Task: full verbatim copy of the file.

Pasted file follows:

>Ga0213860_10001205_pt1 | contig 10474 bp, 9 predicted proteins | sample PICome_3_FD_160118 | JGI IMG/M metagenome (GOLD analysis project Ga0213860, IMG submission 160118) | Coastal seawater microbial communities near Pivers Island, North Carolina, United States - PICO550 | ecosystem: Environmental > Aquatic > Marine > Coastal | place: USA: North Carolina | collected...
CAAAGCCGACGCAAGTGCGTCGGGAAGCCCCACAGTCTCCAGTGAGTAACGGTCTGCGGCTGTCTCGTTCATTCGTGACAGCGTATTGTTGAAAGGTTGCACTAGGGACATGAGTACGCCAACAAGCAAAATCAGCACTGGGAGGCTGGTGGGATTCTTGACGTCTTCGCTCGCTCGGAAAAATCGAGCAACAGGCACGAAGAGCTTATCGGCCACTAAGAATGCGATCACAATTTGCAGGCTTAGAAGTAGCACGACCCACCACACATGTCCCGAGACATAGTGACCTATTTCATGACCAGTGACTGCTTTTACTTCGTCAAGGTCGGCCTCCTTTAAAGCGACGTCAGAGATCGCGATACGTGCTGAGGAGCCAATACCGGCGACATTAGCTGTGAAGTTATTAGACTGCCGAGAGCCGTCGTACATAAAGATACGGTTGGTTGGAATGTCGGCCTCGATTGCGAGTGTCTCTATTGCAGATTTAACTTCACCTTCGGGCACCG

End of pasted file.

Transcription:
>Ga0213860_10001205_pt1 | contig 10474 bp, 9 predicted proteins | sample PICome_3_FD_160118 | JGI IMG/M metagenome (GOLD analysis project Ga0213860, IMG submission 160118) | Coastal seawater microbial communities near Pivers Island, North Carolina, United States - PICO550 | ecosystem: Environmental > Aquatic > Marine > Coastal | place: USA: North Carolina | collected...
CAAAGCCGACGCAAGTGCGTCGGGAAGCCCCACAGTCTCCAGTGAGTAACGGTCTGCGGCTGTCTCGTTCATTCGTGACAGCGTATTGTTGAAAGGTTGCACTAGGGACATGAGTACGCCAACAAGCAAAATCAGCACTGGGAGGCTGGTGGGATTCTTGACGTCTTCGCTCGCTCGGAAAAATCGAGCAACAGGCACGAAGAGCTTATCGGCCACTAAGAATGCGATCACAATTTGCAGGCTTAGAAGTAGCACGACCCACCACACATGTCCCGAGACATAGTGACCTATTTCATGACCAGTGACTGCTTTTACTTCGTCAAGGTCGGCCTCCTTTAAAGCGACGTCAGAGATCGCGATACGTGCTGAGGAGCCAATACCGGCGACATTAGCTGTGAAGTTATTAGACTGCCGAGAGCCGTCGTACATAAAGATACGGTTGGTTGGAATGTCGGCCTCGATTGCGAGTGTCTCTATTGCAGATTTAACTTCACCTTCGGGCACCG